Castro, Agustín Pablo
CASTRO, AGUSTÍN PABLO
Mexican Jesuit, scientist, and humanist; b. Córdoba, Mexico, Jan. 24, 1728; d. Bologna, Nov. 23, 1790. A brilliant student, he had such easy success in his studies in Puebla that he became somewhat conceited, so that he was criticized for indolence during his philosophy studies. His zeal did not wane again. He was ordained in Mexico City in October 1752 and from then on devoted himself to teaching and the ministry, finding time also to write humanistic studies and poetry. He served in Puebla, Veracruz, and Mexico City, always available to help in the confessional, to preach, and to assist the dying. From 1756 to 1763 he taught philosophy in Querétaro, was vice rector of San Ildefonso in Mexico City, worked in Guadalajara and Valladolid, and finally, taken ill, went to Tepotzotlán. During that period, somewhat influenced by the philosophical ideas of the Enlightenment, he devoted himself to philosophy and wrote his three-volume Cursus philosophicus. In May 1763 he went to Veracruz, where, as a result of coming in contact with business and commerce, he wrote some works in the field of economics. The next year he was assigned to the University of Mérida, Yuán, where he taught moral theology, Canon Law, jurisprudence, and law, contributing effectively to the growth of the university. At the end of 1766 he went to Córdoba and then to Mexico City where he was stationed when the expulsion of the Jesuits was decreed on June 25, 1767. He and his companions went to Bologna. He resumed his literary activities, was named superior, went to Ferrara in 1773, and later returned to Bologna, again as superior. A great literary and scientific figure of his age, he was drawn into diverse fields by his intellectual curiosity. His writings show influence of the superficiality of the times.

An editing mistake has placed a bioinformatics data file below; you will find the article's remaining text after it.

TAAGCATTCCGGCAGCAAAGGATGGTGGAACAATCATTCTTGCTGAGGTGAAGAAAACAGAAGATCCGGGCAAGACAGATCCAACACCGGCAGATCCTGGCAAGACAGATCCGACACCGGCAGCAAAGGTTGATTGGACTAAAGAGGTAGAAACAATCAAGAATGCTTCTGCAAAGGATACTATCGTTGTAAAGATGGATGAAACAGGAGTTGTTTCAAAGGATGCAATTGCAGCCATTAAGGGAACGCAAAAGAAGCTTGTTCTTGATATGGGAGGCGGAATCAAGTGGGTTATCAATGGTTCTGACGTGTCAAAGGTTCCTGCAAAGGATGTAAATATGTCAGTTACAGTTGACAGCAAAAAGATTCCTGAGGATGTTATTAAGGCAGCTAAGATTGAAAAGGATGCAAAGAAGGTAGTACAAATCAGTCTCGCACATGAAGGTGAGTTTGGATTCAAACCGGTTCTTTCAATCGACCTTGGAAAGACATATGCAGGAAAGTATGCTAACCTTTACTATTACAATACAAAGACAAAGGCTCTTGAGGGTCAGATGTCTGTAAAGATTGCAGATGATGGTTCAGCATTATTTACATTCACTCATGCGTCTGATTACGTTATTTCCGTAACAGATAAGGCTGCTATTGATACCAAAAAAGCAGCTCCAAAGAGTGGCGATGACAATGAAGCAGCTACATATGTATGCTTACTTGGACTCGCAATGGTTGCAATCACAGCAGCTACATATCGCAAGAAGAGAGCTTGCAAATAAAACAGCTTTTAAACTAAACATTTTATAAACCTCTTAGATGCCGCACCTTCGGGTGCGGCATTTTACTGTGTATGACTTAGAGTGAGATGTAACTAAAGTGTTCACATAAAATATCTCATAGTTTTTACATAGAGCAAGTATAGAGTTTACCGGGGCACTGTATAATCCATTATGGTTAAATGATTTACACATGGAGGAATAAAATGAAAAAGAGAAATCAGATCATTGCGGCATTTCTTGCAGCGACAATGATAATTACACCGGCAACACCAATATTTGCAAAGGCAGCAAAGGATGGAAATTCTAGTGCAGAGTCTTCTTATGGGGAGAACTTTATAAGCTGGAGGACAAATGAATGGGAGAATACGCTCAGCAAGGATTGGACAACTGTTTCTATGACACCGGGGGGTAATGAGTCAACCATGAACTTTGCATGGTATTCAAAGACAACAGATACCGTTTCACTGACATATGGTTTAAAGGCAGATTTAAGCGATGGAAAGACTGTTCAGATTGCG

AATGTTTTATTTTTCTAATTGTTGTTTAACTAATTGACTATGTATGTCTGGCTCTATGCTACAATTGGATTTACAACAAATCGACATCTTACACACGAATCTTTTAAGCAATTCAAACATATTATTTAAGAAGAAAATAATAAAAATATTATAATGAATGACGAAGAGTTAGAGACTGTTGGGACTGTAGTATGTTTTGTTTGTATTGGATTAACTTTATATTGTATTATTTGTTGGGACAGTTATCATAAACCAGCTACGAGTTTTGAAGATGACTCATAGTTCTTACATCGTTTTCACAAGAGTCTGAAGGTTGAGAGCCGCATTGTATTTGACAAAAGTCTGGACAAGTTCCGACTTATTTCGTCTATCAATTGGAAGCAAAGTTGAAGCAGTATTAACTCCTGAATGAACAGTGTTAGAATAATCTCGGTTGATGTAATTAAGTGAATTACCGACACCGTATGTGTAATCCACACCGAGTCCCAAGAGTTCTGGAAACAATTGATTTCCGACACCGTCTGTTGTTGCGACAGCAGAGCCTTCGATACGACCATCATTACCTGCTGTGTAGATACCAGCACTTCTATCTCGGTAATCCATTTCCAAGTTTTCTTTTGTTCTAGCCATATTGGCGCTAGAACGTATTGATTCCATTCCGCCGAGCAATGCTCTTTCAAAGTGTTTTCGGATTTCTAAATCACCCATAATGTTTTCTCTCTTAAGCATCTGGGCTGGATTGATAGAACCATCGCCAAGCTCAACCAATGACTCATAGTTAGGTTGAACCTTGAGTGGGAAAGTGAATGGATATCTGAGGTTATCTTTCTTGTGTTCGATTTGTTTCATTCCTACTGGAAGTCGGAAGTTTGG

Bibliography: m. valle pimentel, Agustín Pablo de Castro, 1728–1790 (Mexico City 1962). j. l. maneiro and m. fabri, Vidas de mexicanos ilustres del siglo XVIII, ed. and tr. b. navarro (Mexico City 1956).